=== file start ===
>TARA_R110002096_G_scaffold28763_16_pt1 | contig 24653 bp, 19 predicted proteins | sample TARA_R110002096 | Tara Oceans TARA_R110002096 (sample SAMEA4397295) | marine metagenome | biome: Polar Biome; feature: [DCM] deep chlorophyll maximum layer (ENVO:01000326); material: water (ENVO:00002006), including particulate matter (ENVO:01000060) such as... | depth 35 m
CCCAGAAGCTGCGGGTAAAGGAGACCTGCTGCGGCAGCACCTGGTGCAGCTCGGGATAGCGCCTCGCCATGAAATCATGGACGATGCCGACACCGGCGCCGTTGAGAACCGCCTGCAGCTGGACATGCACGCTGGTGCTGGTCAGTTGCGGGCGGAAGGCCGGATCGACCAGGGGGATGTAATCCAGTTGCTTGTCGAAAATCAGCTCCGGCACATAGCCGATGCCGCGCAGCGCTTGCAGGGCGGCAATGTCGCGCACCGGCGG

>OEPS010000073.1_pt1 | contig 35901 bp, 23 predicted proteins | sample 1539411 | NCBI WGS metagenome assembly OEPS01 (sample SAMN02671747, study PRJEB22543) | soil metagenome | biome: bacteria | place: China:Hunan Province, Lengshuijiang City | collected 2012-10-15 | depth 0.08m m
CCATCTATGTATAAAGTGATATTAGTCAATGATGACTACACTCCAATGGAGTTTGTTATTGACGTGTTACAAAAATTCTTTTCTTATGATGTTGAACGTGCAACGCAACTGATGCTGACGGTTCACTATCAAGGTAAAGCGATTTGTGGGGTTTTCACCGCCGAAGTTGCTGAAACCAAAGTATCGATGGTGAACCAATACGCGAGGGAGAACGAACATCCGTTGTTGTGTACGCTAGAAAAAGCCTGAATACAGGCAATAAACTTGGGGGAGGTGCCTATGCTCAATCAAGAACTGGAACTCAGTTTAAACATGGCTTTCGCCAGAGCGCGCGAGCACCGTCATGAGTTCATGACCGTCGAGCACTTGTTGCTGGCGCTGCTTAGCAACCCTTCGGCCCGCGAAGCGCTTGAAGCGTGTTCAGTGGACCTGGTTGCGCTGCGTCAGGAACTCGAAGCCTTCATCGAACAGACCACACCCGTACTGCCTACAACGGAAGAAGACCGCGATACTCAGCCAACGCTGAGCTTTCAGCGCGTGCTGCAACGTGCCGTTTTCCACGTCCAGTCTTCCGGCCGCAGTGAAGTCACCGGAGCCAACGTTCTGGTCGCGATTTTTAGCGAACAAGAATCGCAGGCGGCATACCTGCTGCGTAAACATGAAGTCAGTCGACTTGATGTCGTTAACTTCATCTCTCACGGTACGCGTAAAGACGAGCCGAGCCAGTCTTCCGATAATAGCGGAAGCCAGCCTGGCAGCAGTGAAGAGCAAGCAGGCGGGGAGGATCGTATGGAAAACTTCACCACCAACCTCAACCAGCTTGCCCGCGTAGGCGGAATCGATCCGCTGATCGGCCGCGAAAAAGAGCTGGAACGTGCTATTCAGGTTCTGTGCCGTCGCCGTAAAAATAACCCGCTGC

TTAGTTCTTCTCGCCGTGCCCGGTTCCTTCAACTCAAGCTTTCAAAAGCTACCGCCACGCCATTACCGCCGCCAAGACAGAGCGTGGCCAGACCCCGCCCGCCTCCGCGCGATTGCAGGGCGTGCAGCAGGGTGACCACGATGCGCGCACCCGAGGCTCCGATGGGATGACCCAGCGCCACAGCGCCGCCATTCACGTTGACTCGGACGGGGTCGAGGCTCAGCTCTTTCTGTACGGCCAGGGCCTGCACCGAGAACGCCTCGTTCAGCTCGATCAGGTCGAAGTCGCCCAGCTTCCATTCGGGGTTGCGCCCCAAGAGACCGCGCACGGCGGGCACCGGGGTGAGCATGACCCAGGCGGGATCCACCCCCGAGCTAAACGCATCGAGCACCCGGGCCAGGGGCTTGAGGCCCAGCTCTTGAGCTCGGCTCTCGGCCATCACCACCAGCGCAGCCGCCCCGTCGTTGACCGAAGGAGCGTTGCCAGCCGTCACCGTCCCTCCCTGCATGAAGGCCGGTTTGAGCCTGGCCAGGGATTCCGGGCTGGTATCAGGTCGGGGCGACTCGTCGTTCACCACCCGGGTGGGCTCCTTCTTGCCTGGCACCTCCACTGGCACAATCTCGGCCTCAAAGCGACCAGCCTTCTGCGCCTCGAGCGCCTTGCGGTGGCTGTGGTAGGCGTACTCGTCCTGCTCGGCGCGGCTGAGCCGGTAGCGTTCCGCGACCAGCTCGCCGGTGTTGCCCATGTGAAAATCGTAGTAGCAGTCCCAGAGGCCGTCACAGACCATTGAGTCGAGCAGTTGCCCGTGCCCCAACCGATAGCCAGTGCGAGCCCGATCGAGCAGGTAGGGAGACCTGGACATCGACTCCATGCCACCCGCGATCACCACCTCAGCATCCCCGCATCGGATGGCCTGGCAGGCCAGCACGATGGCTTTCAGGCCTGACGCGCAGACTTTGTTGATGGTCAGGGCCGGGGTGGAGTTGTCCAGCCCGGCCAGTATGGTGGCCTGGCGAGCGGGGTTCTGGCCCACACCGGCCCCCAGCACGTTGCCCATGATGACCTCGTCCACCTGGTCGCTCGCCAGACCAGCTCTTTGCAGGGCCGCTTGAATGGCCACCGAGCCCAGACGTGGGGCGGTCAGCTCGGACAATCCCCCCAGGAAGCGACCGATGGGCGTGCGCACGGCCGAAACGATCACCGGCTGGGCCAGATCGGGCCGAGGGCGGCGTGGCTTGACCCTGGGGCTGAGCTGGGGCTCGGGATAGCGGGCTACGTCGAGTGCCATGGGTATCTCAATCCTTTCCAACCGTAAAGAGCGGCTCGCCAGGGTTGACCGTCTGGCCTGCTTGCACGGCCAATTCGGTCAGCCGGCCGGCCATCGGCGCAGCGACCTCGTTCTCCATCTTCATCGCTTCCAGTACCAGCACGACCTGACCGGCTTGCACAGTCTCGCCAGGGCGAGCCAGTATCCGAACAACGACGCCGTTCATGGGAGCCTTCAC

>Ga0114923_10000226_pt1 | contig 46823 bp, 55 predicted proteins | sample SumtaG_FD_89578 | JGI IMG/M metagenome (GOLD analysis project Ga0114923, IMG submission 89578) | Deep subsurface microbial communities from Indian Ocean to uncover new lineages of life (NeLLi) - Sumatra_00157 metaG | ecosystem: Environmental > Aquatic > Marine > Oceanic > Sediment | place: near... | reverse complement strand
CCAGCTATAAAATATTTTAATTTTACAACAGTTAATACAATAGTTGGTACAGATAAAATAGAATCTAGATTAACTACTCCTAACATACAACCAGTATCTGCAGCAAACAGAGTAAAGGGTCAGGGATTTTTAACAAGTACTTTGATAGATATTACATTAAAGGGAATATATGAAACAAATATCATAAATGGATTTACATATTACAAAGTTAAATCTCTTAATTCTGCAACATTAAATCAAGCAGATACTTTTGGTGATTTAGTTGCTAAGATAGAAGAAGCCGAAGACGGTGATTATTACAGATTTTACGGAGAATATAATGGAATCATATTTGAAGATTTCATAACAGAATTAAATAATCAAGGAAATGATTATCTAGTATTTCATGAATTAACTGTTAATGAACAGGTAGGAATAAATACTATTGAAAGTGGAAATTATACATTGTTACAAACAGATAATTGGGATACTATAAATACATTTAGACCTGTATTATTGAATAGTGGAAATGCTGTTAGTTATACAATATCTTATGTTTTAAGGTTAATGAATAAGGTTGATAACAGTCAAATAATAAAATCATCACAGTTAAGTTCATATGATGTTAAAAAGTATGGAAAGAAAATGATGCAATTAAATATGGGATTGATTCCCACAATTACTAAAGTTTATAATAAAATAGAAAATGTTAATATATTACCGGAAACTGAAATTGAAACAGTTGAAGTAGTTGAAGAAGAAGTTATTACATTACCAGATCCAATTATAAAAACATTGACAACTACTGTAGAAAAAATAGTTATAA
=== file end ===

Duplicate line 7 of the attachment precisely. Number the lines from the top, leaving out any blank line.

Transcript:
CCAGCTATAAAATATTTTAATTTTACAACAGTTAATACAATAGTTGGTACAGATAAAATAGAATCTAGATTAACTACTCCTAACATACAACCAGTATCTGCAGCAAACAGAGTAAAGGGTCAGGGATTTTTAACAAGTACTTTGATAGATATTACATTAAAGGGAATATATGAAACAAATATCATAAATGGATTTACATATTACAAAGTTAAATCTCTTAATTCTGCAACATTAAATCAAGCAGATACTTTTGGTGATTTAGTTGCTAAGATAGAAGAAGCCGAAGACGGTGATTATTACAGATTTTACGGAGAATATAATGGAATCATATTTGAAGATTTCATAACAGAATTAAATAATCAAGGAAATGATTATCTAGTATTTCATGAATTAACTGTTAATGAACAGGTAGGAATAAATACTATTGAAAGTGGAAATTATACATTGTTACAAACAGATAATTGGGATACTATAAATACATTTAGACCTGTATTATTGAATAGTGGAAATGCTGTTAGTTATACAATATCTTATGTTTTAAGGTTAATGAATAAGGTTGATAACAGTCAAATAATAAAATCATCACAGTTAAGTTCATATGATGTTAAAAAGTATGGAAAGAAAATGATGCAATTAAATATGGGATTGATTCCCACAATTACTAAAGTTTATAATAAAATAGAAAATGTTAATATATTACCGGAAACTGAAATTGAAACAGTTGAAGTAGTTGAAGAAGAAGTTATTACATTACCAGATCCAATTATAAAAACATTGACAACTACTGTAGAAAAAATAGTTATAA